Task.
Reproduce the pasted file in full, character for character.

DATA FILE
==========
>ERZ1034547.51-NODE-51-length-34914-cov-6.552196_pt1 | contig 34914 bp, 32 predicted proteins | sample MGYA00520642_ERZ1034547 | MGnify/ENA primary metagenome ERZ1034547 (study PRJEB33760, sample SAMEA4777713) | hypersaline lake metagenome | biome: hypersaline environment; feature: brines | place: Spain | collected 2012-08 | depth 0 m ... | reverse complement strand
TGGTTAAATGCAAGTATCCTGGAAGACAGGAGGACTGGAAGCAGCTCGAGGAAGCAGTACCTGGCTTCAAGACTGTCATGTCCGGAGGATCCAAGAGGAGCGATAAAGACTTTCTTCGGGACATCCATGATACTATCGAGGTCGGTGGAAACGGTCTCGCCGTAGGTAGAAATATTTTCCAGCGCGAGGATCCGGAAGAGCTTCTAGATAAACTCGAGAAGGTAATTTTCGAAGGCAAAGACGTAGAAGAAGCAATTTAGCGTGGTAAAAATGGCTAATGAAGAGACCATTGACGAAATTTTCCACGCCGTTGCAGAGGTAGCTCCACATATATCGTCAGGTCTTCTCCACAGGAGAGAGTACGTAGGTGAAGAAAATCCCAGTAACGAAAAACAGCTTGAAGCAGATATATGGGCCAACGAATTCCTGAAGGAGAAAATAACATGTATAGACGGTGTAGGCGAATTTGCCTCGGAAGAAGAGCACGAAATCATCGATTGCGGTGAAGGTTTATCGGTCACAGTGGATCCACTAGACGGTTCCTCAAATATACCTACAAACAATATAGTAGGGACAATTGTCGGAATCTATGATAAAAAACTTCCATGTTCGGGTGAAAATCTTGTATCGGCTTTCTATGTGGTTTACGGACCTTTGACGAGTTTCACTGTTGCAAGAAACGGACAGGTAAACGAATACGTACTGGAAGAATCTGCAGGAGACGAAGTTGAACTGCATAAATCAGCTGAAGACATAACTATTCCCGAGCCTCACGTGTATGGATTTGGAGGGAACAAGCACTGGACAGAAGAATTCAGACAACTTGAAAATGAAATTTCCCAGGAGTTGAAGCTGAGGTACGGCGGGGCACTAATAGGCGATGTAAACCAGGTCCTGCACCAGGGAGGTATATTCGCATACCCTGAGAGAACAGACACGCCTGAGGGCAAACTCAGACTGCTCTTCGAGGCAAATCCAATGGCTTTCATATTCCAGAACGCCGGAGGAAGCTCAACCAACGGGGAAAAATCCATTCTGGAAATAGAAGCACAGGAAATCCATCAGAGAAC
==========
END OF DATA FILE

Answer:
>ERZ1034547.51-NODE-51-length-34914-cov-6.552196_pt1 | contig 34914 bp, 32 predicted proteins | sample MGYA00520642_ERZ1034547 | MGnify/ENA primary metagenome ERZ1034547 (study PRJEB33760, sample SAMEA4777713) | hypersaline lake metagenome | biome: hypersaline environment; feature: brines | place: Spain | collected 2012-08 | depth 0 m ... | reverse complement strand
TGGTTAAATGCAAGTATCCTGGAAGACAGGAGGACTGGAAGCAGCTCGAGGAAGCAGTACCTGGCTTCAAGACTGTCATGTCCGGAGGATCCAAGAGGAGCGATAAAGACTTTCTTCGGGACATCCATGATACTATCGAGGTCGGTGGAAACGGTCTCGCCGTAGGTAGAAATATTTTCCAGCGCGAGGATCCGGAAGAGCTTCTAGATAAACTCGAGAAGGTAATTTTCGAAGGCAAAGACGTAGAAGAAGCAATTTAGCGTGGTAAAAATGGCTAATGAAGAGACCATTGACGAAATTTTCCACGCCGTTGCAGAGGTAGCTCCACATATATCGTCAGGTCTTCTCCACAGGAGAGAGTACGTAGGTGAAGAAAATCCCAGTAACGAAAAACAGCTTGAAGCAGATATATGGGCCAACGAATTCCTGAAGGAGAAAATAACATGTATAGACGGTGTAGGCGAATTTGCCTCGGAAGAAGAGCACGAAATCATCGATTGCGGTGAAGGTTTATCGGTCACAGTGGATCCACTAGACGGTTCCTCAAATATACCTACAAACAATATAGTAGGGACAATTGTCGGAATCTATGATAAAAAACTTCCATGTTCGGGTGAAAATCTTGTATCGGCTTTCTATGTGGTTTACGGACCTTTGACGAGTTTCACTGTTGCAAGAAACGGACAGGTAAACGAATACGTACTGGAAGAATCTGCAGGAGACGAAGTTGAACTGCATAAATCAGCTGAAGACATAACTATTCCCGAGCCTCACGTGTATGGATTTGGAGGGAACAAGCACTGGACAGAAGAATTCAGACAACTTGAAAATGAAATTTCCCAGGAGTTGAAGCTGAGGTACGGCGGGGCACTAATAGGCGATGTAAACCAGGTCCTGCACCAGGGAGGTATATTCGCATACCCTGAGAGAACAGACACGCCTGAGGGCAAACTCAGACTGCTCTTCGAGGCAAATCCAATGGCTTTCATATTCCAGAACGCCGGAGGAAGCTCAACCAACGGGGAAAAATCCATTCTGGAAATAGAAGCACAGGAAATCCATCAGAGAAC